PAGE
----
“Finnigan—doesn’t—sleepwalk,” Professor Snape ground out furiously.

“Oh, no, sir, he does,” Ginny assured him earnestly. “It’s been a real problem—”

“Leave us, Carrow,” Snape interrupted suddenly, his eyes flicking over to Amycus. “I need to have a private conversation with Miss Weasley.”

“But—what about—” Amycus whined, but Snape raised a hand, cutting him off.

“I assure you, her transgression in class will be punished with utmost severity,” he hissed at Ginny through his crooked teeth. “Now go.”

Grumbling and sour, Amycus stumped out of the office, leaving Ginny alone with Snape. She wasn’t quite sure whether her previous experience in this office was making her feel braver, or if it was simply the anger beating so furiously in her heart that she was a bit lightheaded, but she decided to speak first.

“What are you going to do, let him teach some of my friends how to torture me?” she asked viciously. “Good plan. Really clever. Lets you out of doing anything too scary, doesn’t it?”

Professor Snape was leaning back in his chair, one hand held over his mouth. After a few moments, he lowered it. “I would think, Miss Weasley, that given your current situation, you might not be so utterly stupid as to break my rules a second time. I believe I gave you an idea of what I was willing to do to intervene the last time you were brought into my office.”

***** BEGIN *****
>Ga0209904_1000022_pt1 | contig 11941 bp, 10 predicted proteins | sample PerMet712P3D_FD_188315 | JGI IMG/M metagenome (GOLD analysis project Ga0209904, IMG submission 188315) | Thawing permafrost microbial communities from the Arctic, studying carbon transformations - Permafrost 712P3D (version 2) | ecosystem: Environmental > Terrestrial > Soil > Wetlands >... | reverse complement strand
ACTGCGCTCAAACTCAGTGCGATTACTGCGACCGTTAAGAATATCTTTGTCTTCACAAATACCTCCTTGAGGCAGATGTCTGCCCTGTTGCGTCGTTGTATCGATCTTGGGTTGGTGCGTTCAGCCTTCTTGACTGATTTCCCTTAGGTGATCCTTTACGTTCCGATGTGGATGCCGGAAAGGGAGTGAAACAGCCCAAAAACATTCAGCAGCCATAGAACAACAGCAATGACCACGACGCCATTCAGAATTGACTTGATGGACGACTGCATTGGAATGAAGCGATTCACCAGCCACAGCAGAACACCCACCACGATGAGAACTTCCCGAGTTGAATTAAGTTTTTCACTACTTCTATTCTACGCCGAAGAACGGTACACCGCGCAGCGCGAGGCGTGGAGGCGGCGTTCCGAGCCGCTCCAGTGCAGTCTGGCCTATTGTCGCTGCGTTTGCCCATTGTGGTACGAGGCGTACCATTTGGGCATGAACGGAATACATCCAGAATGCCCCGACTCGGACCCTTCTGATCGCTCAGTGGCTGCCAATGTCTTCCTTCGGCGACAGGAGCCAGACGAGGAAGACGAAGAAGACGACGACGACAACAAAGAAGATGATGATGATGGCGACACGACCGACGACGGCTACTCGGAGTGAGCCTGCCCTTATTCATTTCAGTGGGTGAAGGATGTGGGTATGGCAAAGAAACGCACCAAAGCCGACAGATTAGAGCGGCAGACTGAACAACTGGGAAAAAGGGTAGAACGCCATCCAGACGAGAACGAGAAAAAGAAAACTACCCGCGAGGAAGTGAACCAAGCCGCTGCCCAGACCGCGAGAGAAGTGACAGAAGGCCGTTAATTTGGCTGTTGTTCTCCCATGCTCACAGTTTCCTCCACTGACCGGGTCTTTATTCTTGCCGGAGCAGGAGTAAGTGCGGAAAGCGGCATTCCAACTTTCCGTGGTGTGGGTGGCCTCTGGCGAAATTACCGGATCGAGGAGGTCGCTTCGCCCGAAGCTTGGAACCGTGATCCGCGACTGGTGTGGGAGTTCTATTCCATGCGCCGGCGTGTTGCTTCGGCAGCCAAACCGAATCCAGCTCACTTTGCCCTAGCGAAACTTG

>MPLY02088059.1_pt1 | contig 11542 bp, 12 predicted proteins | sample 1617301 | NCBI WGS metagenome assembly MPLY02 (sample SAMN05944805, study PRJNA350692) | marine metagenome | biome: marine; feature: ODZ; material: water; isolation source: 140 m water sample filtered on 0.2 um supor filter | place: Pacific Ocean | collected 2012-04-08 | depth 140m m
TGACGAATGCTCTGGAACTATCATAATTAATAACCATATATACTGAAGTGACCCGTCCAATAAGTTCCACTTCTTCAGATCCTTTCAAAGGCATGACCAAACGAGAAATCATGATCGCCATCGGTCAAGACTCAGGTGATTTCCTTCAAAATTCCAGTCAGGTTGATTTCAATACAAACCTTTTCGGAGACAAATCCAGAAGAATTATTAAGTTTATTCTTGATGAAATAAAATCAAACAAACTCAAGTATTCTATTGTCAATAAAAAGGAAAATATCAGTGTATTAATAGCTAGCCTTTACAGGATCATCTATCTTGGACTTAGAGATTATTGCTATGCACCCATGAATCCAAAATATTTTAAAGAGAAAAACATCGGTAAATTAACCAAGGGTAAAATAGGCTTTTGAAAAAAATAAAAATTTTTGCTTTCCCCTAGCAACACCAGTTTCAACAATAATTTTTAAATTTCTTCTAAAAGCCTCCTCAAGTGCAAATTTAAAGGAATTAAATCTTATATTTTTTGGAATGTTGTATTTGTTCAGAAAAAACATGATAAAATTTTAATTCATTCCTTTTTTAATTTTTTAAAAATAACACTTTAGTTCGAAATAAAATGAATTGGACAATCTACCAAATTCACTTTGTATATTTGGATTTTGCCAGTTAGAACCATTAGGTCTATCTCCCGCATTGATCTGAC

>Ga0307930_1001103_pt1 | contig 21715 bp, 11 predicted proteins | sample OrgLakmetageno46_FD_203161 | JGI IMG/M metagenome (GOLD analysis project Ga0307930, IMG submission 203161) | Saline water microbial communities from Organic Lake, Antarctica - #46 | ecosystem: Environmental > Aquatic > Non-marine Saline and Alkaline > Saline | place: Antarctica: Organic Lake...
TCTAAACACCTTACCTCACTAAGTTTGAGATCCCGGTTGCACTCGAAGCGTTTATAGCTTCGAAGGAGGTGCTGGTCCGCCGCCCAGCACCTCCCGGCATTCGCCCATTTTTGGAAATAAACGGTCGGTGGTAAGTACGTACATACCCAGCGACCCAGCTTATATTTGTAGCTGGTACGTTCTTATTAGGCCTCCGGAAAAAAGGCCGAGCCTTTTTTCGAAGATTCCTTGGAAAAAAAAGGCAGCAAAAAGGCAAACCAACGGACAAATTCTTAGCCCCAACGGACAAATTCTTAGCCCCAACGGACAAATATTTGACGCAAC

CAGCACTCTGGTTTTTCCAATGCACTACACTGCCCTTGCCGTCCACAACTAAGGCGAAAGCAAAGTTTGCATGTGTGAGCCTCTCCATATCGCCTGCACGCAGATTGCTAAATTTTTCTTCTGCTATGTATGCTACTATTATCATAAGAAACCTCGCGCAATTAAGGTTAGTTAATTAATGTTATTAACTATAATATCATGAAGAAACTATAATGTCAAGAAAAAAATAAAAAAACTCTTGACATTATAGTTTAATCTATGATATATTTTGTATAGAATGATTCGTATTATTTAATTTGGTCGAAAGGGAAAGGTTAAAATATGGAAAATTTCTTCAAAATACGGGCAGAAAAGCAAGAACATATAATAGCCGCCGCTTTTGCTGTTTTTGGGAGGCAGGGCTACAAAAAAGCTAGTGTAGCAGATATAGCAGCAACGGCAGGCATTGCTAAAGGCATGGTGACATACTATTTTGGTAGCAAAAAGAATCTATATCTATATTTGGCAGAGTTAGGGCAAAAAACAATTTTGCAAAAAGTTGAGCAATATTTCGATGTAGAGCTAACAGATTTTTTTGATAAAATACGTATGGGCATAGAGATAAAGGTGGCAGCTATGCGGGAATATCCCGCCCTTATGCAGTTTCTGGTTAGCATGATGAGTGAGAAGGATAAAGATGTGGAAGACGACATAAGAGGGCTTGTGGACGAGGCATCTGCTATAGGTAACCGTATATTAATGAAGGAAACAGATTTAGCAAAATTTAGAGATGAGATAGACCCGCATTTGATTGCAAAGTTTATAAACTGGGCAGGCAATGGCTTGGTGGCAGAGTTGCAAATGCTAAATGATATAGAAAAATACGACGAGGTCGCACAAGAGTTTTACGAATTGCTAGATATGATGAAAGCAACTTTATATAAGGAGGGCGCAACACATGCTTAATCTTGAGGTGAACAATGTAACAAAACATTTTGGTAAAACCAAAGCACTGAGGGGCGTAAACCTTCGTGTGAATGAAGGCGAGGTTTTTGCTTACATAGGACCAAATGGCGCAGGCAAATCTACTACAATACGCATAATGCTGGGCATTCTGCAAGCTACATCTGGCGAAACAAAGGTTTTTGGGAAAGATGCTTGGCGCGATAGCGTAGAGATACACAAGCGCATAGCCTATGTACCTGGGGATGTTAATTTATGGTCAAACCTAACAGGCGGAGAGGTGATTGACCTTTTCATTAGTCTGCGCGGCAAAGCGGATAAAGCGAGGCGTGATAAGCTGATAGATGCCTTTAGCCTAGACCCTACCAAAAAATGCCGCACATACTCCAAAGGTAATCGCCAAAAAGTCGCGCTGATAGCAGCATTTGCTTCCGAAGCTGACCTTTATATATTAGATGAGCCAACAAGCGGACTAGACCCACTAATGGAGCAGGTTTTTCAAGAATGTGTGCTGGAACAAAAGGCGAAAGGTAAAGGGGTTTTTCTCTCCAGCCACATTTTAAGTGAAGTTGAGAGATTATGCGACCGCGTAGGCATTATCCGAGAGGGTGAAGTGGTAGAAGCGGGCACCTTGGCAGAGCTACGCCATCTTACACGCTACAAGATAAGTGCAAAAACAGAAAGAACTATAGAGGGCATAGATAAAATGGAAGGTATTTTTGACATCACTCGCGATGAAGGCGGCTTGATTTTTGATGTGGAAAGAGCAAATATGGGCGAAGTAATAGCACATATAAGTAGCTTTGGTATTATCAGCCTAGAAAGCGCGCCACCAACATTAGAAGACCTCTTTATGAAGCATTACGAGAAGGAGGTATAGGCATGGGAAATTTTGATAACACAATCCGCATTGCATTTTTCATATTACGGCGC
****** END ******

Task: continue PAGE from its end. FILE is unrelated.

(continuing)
“Hm,” Ginny said thoughtfully, tapping her chin. “No, I don’t think so…got a pretty good idea of what your friends like to do, but…you know, I think you just slithered right out of doing any of the dirty work yourself…imagine…”

She was goading him, speaking more disrespectfully to a teacher than she would ever dare, but every poisonous word felt like a bit of revenge, for Dumbledore, for Harry, and for Seamus, whom she had abandoned…

“Let’s not play games, Weasley,” Snape said viciously. “You know precisely what happened in the entrance hall last night, because you were there. Who was with you? Patil? Brown? Longbottom?”

Ginny set her jaw and looked out of the window, deliberately ignoring him.